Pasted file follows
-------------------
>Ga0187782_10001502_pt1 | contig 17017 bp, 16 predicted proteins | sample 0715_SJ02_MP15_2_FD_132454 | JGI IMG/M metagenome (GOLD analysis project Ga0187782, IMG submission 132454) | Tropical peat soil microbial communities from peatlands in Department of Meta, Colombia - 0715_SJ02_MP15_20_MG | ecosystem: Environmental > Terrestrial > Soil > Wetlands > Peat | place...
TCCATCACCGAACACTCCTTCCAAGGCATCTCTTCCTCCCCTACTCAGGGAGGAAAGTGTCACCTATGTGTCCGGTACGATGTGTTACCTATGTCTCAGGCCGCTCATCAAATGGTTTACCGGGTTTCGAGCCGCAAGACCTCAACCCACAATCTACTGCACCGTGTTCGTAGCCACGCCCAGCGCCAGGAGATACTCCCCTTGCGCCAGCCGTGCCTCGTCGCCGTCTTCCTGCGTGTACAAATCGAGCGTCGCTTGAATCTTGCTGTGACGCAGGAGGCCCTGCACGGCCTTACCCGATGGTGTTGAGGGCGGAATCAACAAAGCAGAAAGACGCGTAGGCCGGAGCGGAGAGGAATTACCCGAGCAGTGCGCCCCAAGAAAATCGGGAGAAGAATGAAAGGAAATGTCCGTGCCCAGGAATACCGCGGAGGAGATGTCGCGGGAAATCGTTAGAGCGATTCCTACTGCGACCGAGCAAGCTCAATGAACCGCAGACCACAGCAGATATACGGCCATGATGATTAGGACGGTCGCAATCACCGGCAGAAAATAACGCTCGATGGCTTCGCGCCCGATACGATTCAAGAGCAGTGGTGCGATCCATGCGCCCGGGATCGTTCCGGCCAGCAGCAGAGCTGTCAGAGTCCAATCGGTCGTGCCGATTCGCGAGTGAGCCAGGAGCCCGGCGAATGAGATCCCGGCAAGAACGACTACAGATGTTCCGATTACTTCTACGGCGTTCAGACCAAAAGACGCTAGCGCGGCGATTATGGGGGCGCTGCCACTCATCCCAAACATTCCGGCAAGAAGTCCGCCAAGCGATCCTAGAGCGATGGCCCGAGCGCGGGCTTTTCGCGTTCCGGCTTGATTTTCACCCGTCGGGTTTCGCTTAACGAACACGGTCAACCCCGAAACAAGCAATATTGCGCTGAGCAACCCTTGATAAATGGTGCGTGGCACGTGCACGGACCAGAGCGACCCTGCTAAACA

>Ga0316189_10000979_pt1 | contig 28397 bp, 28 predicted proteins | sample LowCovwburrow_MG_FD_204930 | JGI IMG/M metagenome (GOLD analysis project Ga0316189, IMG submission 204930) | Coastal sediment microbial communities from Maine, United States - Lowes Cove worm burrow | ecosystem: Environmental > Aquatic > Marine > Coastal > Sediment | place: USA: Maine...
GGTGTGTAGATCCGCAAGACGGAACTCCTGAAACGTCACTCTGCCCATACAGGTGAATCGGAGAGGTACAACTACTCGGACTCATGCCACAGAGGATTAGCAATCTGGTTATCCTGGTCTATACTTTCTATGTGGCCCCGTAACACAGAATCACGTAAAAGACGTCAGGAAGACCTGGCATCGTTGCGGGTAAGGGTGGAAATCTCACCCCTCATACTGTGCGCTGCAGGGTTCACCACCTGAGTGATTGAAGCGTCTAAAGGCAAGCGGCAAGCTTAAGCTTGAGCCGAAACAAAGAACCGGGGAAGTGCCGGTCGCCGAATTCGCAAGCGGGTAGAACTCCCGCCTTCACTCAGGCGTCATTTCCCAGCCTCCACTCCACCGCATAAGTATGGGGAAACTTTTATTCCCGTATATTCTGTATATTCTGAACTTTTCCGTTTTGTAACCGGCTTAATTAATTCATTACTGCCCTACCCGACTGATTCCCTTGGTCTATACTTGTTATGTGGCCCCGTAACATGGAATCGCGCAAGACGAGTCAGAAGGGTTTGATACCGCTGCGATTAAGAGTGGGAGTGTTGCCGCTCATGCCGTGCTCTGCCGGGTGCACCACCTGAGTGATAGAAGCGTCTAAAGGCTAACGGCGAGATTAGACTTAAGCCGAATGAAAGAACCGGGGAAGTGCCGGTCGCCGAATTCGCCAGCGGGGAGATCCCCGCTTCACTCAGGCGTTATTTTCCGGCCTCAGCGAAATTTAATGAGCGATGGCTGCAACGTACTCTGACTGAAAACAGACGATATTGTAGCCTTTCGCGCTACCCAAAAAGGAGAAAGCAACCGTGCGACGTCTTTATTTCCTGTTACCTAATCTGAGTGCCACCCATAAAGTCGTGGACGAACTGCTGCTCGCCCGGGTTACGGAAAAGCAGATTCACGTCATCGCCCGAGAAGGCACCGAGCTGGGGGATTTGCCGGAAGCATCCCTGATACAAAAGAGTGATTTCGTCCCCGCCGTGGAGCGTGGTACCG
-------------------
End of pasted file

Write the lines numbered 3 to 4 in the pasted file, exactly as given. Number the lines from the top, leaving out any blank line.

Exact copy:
>Ga0316189_10000979_pt1 | contig 28397 bp, 28 predicted proteins | sample LowCovwburrow_MG_FD_204930 | JGI IMG/M metagenome (GOLD analysis project Ga0316189, IMG submission 204930) | Coastal sediment microbial communities from Maine, United States - Lowes Cove worm burrow | ecosystem: Environmental > Aquatic > Marine > Coastal > Sediment | place: USA: Maine...
GGTGTGTAGATCCGCAAGACGGAACTCCTGAAACGTCACTCTGCCCATACAGGTGAATCGGAGAGGTACAACTACTCGGACTCATGCCACAGAGGATTAGCAATCTGGTTATCCTGGTCTATACTTTCTATGTGGCCCCGTAACACAGAATCACGTAAAAGACGTCAGGAAGACCTGGCATCGTTGCGGGTAAGGGTGGAAATCTCACCCCTCATACTGTGCGCTGCAGGGTTCACCACCTGAGTGATTGAAGCGTCTAAAGGCAAGCGGCAAGCTTAAGCTTGAGCCGAAACAAAGAACCGGGGAAGTGCCGGTCGCCGAATTCGCAAGCGGGTAGAACTCCCGCCTTCACTCAGGCGTCATTTCCCAGCCTCCACTCCACCGCATAAGTATGGGGAAACTTTTATTCCCGTATATTCTGTATATTCTGAACTTTTCCGTTTTGTAACCGGCTTAATTAATTCATTACTGCCCTACCCGACTGATTCCCTTGGTCTATACTTGTTATGTGGCCCCGTAACATGGAATCGCGCAAGACGAGTCAGAAGGGTTTGATACCGCTGCGATTAAGAGTGGGAGTGTTGCCGCTCATGCCGTGCTCTGCCGGGTGCACCACCTGAGTGATAGAAGCGTCTAAAGGCTAACGGCGAGATTAGACTTAAGCCGAATGAAAGAACCGGGGAAGTGCCGGTCGCCGAATTCGCCAGCGGGGAGATCCCCGCTTCACTCAGGCGTTATTTTCCGGCCTCAGCGAAATTTAATGAGCGATGGCTGCAACGTACTCTGACTGAAAACAGACGATATTGTAGCCTTTCGCGCTACCCAAAAAGGAGAAAGCAACCGTGCGACGTCTTTATTTCCTGTTACCTAATCTGAGTGCCACCCATAAAGTCGTGGACGAACTGCTGCTCGCCCGGGTTACGGAAAAGCAGATTCACGTCATCGCCCGAGAAGGCACCGAGCTGGGGGATTTGCCGGAAGCATCCCTGATACAAAAGAGTGATTTCGTCCCCGCCGTGGAGCGTGGTACCG